Monday, 6 June 2016

Walnut chocolate fudge cake with raspberries

It was a warm summer in 2010 and we had just moved to Antwerp, where we lived for two years. Our son's birthday was coming up and he asked me to make this walnut chocolate fudge cake with raspberries that needs no baking. He had seen it in Ani's Raw Food Desserts by Ani Phyo and his mind was set. A fudge cake and Playmo and our five-year old was happy. The original recipe, called raspberry ganache fudge cake, had two layers with frosting and raspberries between them. I made it, we loved it, but after only one slice we were full. For us the two layers were simply too much. I reduced the cake's size and my version is one layer with frosting and berries on top. The beauty of making the cake is its simplicity: There is no soaking of nuts or dates needed; everything is mixed in a food processor. The cake is shaped and ready to serve. Excellent on summer days when you're craving a chocolate cake but it's too warm to turn on the oven.

One of the reasons why I love this cake so much is that it has two of my favourite foods: walnuts and raspberries. Walnuts are an excellent source of (plant-based) omega-3 fatty acids. They are considered good for the heart and they have anti-inflammatory benefits. I read in my Larousse Culinary Encyclopedia that the ancient Greeks and Romans believed walnuts cured headaches because of the shape of the kernel, which looks like the two halves of a brain (p. 1143). In the same food bible I read about 'the nymph Ida prick[ing] her finger while picking berries for the young Jupiter and thus raspberries, which had been white until then, turned red' (p. 861). Let's leave the mythology and make the cake.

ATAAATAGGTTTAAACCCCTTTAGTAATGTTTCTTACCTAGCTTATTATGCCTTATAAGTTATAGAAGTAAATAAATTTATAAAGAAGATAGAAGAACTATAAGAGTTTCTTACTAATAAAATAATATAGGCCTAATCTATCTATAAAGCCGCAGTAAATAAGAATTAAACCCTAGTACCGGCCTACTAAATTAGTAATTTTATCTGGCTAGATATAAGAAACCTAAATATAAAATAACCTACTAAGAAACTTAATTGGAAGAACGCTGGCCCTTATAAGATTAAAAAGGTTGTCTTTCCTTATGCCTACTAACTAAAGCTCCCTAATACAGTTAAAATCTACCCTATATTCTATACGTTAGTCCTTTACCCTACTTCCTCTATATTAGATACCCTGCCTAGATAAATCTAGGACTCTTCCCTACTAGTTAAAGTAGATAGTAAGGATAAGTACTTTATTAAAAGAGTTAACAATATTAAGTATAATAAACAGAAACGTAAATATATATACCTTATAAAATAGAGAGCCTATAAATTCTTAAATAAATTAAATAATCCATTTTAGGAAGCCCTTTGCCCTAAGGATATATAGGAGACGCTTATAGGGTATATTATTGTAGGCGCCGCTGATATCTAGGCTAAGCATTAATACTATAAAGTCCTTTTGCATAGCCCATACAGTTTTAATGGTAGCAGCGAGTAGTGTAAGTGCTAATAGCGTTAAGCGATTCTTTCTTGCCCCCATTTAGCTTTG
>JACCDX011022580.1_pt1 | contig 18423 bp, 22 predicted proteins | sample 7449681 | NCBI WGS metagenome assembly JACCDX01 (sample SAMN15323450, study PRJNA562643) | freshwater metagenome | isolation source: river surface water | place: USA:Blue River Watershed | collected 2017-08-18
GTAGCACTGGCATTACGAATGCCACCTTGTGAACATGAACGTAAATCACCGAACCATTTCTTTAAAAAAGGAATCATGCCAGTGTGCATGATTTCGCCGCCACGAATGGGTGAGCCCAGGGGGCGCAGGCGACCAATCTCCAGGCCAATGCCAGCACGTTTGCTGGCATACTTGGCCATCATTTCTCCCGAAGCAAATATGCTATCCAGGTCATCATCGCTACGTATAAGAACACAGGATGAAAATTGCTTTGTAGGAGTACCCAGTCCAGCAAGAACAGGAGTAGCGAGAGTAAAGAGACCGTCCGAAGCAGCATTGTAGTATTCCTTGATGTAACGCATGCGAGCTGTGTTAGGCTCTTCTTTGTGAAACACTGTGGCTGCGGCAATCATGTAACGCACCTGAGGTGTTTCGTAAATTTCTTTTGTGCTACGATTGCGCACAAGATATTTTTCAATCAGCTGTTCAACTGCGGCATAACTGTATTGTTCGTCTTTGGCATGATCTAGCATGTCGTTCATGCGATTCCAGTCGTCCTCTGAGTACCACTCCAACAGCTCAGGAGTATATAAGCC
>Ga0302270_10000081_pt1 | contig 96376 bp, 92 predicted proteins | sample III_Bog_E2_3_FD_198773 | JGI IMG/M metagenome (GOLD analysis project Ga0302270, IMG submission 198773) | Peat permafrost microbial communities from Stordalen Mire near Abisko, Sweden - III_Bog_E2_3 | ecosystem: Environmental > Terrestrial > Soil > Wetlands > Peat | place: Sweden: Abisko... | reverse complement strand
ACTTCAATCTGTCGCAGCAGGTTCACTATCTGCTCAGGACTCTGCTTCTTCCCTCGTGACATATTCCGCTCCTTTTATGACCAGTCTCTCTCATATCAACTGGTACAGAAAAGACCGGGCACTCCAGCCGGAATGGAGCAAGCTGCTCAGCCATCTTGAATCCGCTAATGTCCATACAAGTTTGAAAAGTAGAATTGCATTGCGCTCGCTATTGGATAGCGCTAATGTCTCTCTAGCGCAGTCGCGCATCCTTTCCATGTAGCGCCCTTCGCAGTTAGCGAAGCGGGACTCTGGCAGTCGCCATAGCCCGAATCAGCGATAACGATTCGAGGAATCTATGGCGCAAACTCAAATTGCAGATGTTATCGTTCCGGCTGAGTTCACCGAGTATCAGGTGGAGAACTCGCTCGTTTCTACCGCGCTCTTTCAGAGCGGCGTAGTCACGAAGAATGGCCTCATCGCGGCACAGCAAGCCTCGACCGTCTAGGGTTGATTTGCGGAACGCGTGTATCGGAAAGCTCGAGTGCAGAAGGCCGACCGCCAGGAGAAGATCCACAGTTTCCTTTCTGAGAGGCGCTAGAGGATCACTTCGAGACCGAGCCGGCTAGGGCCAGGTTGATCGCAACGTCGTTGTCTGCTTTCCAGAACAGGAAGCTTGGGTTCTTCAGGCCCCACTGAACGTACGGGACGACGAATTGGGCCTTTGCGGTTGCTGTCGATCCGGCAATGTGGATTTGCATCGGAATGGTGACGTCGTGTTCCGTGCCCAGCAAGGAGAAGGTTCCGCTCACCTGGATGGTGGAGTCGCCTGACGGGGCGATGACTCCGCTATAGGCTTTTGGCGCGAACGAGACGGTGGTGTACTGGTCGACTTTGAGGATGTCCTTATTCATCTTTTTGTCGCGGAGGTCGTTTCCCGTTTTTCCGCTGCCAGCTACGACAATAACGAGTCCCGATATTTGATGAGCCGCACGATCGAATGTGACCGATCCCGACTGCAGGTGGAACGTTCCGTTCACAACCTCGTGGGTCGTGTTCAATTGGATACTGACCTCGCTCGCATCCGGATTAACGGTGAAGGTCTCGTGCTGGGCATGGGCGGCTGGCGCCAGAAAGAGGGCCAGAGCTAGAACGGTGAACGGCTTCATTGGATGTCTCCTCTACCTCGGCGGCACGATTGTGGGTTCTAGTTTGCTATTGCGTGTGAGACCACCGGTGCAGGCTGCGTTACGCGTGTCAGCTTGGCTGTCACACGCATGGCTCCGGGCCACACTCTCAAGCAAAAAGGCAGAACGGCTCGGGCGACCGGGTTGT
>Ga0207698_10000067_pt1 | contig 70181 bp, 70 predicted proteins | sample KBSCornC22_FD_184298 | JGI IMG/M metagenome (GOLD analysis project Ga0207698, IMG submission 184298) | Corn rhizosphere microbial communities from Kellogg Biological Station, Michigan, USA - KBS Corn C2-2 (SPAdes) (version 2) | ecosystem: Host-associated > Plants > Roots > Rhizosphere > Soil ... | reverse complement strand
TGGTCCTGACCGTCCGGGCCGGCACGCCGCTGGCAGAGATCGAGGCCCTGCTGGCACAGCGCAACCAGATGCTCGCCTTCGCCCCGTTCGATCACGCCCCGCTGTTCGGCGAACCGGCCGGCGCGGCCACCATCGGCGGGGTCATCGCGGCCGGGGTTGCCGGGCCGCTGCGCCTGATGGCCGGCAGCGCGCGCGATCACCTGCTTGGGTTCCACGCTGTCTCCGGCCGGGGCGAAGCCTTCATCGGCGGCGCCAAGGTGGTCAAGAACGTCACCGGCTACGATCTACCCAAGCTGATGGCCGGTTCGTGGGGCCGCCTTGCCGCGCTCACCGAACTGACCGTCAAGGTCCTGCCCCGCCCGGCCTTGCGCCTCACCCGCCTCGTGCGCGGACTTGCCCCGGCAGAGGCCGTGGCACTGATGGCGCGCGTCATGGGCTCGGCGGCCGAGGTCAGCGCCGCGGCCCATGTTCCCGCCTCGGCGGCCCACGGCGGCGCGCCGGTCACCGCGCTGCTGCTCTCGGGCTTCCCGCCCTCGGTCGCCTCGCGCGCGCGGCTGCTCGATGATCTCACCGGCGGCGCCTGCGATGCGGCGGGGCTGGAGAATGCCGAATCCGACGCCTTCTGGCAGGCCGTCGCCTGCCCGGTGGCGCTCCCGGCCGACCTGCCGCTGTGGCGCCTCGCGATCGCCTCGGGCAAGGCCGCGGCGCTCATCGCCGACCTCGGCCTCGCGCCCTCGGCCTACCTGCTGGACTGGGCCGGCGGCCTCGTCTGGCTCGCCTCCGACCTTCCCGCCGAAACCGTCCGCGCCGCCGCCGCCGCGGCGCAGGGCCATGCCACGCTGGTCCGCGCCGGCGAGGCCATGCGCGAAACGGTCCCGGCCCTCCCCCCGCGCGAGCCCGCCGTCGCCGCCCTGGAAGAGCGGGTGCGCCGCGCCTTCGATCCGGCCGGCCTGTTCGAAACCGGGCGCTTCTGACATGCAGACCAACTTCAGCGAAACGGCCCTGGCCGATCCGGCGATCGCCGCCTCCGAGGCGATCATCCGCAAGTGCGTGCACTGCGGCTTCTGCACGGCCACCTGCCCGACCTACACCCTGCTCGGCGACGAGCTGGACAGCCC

This walnut chocolate fudge cake recipe is adapted from the aforementioned book by Ani Phyo, which is filled with delicious raw treats. I have reduced the cake's size, as we prefer one layer, with the frosting and raspberries on top. Phyo's recipe calls for dry walnuts (first soaked, then dried in the sun or in a dehydrator) but I simply use walnuts without soaking them. Some people are sensitive to caffeine and in such cases you can substitute the cocoa powder in the fudge cake for carob powder. The original recipe calls for pitted Medjool dates, which are soft and don't need soaking. You can of course use pitted dried dates instead and soak them first. The original frosting recipe has agave syrup but I use pure maple syrup instead. The cake can be refrigerated for up to 3 days.


fudge cake
220 g walnuts (2 cups)
50 g cocoa powder (¼ cup + 2 heaped Tbs)
scant ¼ teaspoon fine sea/Himalayan salt
175 g pitted Medjool dates (scant 1 cup)

60 g pitted Medjool dates (about ¼ cup)
40 ml pure maple syrup (scant 3 Tbs)
70 g ripe avocado flesh (⅓ cup)
30 g cocoa powder (¼ cup)

topping: 70-100 g raspberries (about ½ cup)

To make the fudge cake, combine the walnuts, cocoa powder and salt in a food processor and pulse until coarsely mixed. Avoid over-processing. Add the dates and pulse until mixed well. Use your fingertips to feel the texture of the batch and add one or two Medjool dates if it feels dry. Using your hands, shape into a cake of desired size on a plate (I like mine 18-19 cm (about 7 inches)). Set aside.

To make the frosting, combine the dates and maple syrup in the food processor and process until as smooth as possible. Add the avocado and process until smooth. Add the cocoa powder and process until smooth.

To serve, spread the frosting over the cake and top with fresh raspberries.

Uppskrift á íslensku.

If using pitted dried dates, instead of Medjool dates, chop them first and soak them in water for at least 30 minutes. Do not discard the soaking water, as you may need some of it to get the right texture, both for the cake and the frosting (depends on how good your food processor is). Instead of walnuts only for the fudge cake you can substitute one cup for a blend of pecans, almonds and cashew nuts.

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